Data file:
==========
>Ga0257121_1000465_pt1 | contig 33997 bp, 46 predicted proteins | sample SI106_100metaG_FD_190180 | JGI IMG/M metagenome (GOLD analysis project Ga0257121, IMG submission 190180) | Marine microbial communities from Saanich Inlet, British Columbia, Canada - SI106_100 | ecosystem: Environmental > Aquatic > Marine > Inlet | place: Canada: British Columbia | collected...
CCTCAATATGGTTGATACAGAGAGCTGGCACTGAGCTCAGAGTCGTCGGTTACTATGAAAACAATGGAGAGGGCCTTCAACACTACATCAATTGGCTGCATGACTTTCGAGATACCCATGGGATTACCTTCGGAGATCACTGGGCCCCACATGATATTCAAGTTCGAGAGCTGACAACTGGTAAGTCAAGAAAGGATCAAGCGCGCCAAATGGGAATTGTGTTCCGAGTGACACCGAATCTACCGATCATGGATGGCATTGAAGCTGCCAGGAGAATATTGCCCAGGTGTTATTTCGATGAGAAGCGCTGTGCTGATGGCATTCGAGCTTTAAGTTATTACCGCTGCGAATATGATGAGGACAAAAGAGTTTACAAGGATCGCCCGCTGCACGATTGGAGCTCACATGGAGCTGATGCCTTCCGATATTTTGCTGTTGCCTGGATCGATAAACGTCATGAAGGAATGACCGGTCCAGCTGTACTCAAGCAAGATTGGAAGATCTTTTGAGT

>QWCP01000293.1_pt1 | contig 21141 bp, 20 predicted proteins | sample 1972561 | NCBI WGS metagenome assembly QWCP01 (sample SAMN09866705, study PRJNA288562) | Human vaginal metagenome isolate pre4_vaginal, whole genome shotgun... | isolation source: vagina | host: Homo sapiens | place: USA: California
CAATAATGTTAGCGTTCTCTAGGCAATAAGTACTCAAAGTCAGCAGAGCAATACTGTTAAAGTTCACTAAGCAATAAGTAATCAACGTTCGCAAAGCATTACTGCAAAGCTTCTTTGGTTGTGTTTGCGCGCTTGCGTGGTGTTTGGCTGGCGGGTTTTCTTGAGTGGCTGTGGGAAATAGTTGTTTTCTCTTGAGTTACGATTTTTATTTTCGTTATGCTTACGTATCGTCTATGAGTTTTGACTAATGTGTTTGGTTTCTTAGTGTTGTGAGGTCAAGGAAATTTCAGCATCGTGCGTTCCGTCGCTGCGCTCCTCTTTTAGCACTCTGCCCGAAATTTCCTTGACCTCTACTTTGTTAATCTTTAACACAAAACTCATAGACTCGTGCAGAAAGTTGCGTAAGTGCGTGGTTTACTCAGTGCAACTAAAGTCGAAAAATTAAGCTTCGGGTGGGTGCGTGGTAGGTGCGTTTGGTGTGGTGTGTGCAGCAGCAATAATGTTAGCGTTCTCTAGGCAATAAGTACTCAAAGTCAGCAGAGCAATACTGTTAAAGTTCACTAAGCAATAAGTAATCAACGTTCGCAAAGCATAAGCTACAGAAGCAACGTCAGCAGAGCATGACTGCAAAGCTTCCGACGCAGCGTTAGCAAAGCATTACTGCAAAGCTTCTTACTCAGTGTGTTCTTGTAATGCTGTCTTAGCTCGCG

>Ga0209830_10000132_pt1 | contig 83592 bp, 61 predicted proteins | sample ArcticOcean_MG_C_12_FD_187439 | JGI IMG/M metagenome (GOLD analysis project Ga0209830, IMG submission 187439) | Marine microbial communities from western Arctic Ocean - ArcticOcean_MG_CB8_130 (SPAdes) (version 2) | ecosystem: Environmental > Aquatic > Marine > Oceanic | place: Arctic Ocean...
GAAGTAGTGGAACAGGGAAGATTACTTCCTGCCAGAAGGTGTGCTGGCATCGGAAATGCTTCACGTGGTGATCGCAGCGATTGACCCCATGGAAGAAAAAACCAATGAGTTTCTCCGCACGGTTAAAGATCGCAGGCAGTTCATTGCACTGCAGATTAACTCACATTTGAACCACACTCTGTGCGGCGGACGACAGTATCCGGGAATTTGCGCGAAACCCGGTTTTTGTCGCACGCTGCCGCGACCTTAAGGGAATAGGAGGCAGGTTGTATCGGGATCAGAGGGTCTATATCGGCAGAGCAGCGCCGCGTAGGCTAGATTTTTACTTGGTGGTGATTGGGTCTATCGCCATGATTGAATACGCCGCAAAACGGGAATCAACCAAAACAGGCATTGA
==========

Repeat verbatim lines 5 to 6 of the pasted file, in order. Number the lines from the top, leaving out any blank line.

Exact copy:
>Ga0209830_10000132_pt1 | contig 83592 bp, 61 predicted proteins | sample ArcticOcean_MG_C_12_FD_187439 | JGI IMG/M metagenome (GOLD analysis project Ga0209830, IMG submission 187439) | Marine microbial communities from western Arctic Ocean - ArcticOcean_MG_CB8_130 (SPAdes) (version 2) | ecosystem: Environmental > Aquatic > Marine > Oceanic | place: Arctic Ocean...
GAAGTAGTGGAACAGGGAAGATTACTTCCTGCCAGAAGGTGTGCTGGCATCGGAAATGCTTCACGTGGTGATCGCAGCGATTGACCCCATGGAAGAAAAAACCAATGAGTTTCTCCGCACGGTTAAAGATCGCAGGCAGTTCATTGCACTGCAGATTAACTCACATTTGAACCACACTCTGTGCGGCGGACGACAGTATCCGGGAATTTGCGCGAAACCCGGTTTTTGTCGCACGCTGCCGCGACCTTAAGGGAATAGGAGGCAGGTTGTATCGGGATCAGAGGGTCTATATCGGCAGAGCAGCGCCGCGTAGGCTAGATTTTTACTTGGTGGTGATTGGGTCTATCGCCATGATTGAATACGCCGCAAAACGGGAATCAACCAAAACAGGCATTGA